For me, a rule I would love to introduce is one that prohibits a player from gaining an increase in his salary for the upcoming season if his stats from the season he just played were down on those of the previous season. For example, let's use NBA Player X. Player X (who is completely fictional by the way) made $8 million in 2009. He averaged 16 points, 6 rebounds and 4 assists a game while logging on average 36 minutes a night. His salary for 2010 was set to be bumped up, but due to his average's in the season 2008 being 18 points, 7 rebounds and 5 assists while only playing 35 minutes, his salary was reduced by one million dollars. If his numbers had gone up, a previously inserted clause would then determine by how much his salary increases. If this makes sense to you, please explain it to the ones who are now after turning off their computer and are sitting there scratching their heads wondering why I've just melted their minds for the next few hours.
You see if a player knows he'll get money taken off of him if his numbers dip, he'll naturally push himself to reach the required goals so he'll make the extra few million. Well, that's what you'd expect a player to do anyways. I'd also introduce certain team rules that would stop teams from paying more than one player over a certain amount, let's make the figure $14 million. If this rule existed, you might see some more competitiveness in our league. You'd see teams having a decent chance of staying relative because NBA Player X knows that he can make the most money at home, rather than up and leaving to join a fellow star player in South Bea...I mean, to join a fellow star player on another team wherever that team may be situated.
It would almost definitely eliminate super-teams, but would give a great chance to see basketball games that matter more than once a week. The Lakers wouldn't be able to have Kobe, Pau and Bynum. Two and a Half Men down in Miami wouldn't be happening, Melo wouldn't be in the Big Apple and neither would Chauncey Billups. Kevin Garnett might still be in Minnesota. This rule will never ever come to fruition, but its fun to think about isn't it?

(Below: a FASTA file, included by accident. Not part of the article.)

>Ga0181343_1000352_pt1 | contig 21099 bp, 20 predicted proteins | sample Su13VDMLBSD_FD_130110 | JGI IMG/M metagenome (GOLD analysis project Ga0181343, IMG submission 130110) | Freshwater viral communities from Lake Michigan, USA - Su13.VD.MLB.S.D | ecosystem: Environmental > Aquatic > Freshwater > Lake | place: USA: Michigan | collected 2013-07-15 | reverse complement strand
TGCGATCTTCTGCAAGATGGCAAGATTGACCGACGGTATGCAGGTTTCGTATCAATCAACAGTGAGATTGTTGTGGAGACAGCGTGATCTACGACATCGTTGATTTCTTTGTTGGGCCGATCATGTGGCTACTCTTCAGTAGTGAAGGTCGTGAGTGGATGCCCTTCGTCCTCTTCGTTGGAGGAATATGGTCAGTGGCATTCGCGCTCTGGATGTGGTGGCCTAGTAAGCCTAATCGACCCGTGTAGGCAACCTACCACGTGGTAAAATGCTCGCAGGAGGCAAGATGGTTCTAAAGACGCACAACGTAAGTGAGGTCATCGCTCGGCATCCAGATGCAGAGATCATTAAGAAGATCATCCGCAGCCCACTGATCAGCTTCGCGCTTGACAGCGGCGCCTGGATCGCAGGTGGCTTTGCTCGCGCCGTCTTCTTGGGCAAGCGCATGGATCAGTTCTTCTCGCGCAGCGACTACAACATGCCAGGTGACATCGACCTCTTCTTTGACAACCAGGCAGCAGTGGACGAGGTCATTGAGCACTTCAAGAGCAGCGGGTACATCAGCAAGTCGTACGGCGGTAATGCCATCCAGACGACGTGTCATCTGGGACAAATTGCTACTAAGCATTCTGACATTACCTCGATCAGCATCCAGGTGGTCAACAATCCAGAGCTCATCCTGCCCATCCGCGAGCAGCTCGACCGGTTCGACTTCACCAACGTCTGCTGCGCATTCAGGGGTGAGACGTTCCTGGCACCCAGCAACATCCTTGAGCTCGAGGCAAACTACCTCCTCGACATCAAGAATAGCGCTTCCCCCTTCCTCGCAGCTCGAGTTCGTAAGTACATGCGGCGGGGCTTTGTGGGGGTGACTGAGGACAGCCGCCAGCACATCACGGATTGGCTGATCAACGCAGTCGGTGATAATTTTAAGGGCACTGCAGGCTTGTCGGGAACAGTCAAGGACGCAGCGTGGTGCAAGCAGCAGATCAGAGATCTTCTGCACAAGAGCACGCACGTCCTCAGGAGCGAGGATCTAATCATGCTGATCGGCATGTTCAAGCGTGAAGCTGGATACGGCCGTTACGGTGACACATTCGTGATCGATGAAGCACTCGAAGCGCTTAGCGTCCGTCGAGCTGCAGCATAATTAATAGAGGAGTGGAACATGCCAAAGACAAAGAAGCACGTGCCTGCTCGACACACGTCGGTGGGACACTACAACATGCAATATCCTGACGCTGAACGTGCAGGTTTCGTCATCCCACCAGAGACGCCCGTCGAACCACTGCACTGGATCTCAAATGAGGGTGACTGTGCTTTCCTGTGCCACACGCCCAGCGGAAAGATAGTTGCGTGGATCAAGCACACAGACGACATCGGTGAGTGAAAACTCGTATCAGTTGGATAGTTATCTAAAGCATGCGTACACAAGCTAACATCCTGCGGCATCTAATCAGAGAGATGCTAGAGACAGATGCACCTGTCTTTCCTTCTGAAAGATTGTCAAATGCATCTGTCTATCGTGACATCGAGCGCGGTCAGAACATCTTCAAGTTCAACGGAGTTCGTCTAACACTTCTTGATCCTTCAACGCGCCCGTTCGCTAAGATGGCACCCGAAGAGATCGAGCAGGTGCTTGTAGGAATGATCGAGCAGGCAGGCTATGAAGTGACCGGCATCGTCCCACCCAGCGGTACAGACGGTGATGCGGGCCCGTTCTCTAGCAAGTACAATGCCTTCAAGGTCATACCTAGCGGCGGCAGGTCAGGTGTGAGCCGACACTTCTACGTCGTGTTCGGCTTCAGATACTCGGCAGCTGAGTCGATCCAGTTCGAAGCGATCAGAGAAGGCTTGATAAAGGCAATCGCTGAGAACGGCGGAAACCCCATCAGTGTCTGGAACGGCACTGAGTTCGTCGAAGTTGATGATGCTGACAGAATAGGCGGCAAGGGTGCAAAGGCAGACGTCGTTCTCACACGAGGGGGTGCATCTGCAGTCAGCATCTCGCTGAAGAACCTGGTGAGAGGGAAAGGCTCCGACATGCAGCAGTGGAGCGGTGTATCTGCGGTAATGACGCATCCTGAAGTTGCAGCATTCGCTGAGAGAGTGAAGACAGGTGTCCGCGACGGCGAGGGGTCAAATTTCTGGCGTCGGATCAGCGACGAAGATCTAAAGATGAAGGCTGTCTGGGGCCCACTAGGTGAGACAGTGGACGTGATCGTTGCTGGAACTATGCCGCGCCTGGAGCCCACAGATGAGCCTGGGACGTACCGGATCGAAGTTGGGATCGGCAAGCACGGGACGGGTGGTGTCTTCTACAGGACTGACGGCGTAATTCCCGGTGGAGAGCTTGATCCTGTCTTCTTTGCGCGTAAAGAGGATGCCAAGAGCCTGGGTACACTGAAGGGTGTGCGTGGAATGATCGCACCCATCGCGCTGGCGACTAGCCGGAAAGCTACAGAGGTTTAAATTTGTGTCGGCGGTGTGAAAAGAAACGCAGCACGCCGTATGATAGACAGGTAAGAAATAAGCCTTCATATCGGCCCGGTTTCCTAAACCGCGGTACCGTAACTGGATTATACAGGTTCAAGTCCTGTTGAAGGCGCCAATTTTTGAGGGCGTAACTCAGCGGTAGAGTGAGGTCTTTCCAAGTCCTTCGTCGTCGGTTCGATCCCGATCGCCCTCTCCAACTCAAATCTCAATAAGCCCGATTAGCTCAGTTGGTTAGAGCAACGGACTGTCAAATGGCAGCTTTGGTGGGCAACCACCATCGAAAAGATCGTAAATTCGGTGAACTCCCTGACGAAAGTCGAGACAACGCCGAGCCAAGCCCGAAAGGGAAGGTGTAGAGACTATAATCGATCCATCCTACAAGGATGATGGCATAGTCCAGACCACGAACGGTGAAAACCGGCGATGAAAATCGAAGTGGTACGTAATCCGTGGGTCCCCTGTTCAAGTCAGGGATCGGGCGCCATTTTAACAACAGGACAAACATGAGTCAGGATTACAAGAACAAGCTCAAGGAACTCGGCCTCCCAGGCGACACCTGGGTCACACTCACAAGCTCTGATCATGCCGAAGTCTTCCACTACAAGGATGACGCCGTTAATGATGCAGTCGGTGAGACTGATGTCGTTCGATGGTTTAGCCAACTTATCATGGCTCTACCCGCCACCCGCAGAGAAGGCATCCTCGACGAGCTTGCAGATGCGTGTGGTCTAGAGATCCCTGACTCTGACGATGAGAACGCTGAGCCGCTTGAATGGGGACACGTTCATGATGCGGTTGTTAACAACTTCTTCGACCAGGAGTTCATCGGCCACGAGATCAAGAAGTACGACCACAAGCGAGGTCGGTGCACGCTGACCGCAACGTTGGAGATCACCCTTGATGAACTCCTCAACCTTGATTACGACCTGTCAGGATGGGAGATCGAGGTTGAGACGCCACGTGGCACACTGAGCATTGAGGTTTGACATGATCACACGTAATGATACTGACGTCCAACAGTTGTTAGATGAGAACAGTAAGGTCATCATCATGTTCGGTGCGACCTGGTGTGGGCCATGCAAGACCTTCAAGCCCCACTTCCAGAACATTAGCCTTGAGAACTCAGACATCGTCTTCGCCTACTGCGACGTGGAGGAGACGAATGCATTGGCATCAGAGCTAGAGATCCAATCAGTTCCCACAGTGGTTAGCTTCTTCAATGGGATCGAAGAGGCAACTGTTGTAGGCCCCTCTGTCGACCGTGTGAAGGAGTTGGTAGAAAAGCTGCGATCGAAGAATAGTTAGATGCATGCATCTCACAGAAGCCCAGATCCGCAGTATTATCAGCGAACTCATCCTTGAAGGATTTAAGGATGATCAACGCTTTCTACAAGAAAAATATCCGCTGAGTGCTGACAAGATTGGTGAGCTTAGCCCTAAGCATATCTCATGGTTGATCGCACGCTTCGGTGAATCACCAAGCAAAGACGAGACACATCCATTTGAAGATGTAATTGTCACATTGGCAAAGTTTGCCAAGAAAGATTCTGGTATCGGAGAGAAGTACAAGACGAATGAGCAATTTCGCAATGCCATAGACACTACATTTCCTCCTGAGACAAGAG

To reward certain players and certain teams we'd also have to think up of exceptions and allowances. For example, if a player is with the one team for more than four years, he gets a bonus payment that is decided on by his current team. The payment would be made over the next three years, thus ensuring his tenure with his team is extended. This payment wouldn't count on the teams salary cap for the upcoming season either. Players would get bonuses for making All Star teams, all NBA Teams or finishing in the top three of individual awards voting. Teams would be rewarded by staying under the salary cap by getting back that number in a payment from the teams who go over. For instance, if the cap was set at $55 million and New Orleans had a total salary bill of $51 million, they would then get paid $4 million dollars which would be paid by all the teams who were over the cap. Would this rule even work? I'm not so sure. But its fun to think about, isn't it?
Fun to think about the same way it's fun to think about that girl you once dated, the one that when she was gone you only then knew what you actually had. Sooner or later, a side is going to crack in these negotiations, or they'll settle on a common ground. They'll miss what they once had, and they'll want it back.
Then and we'll all be winners...I just shudder to think when "then" will actually be here.
Follow David on Twitter @DOL17
Photo Credit: Crossover Chronicles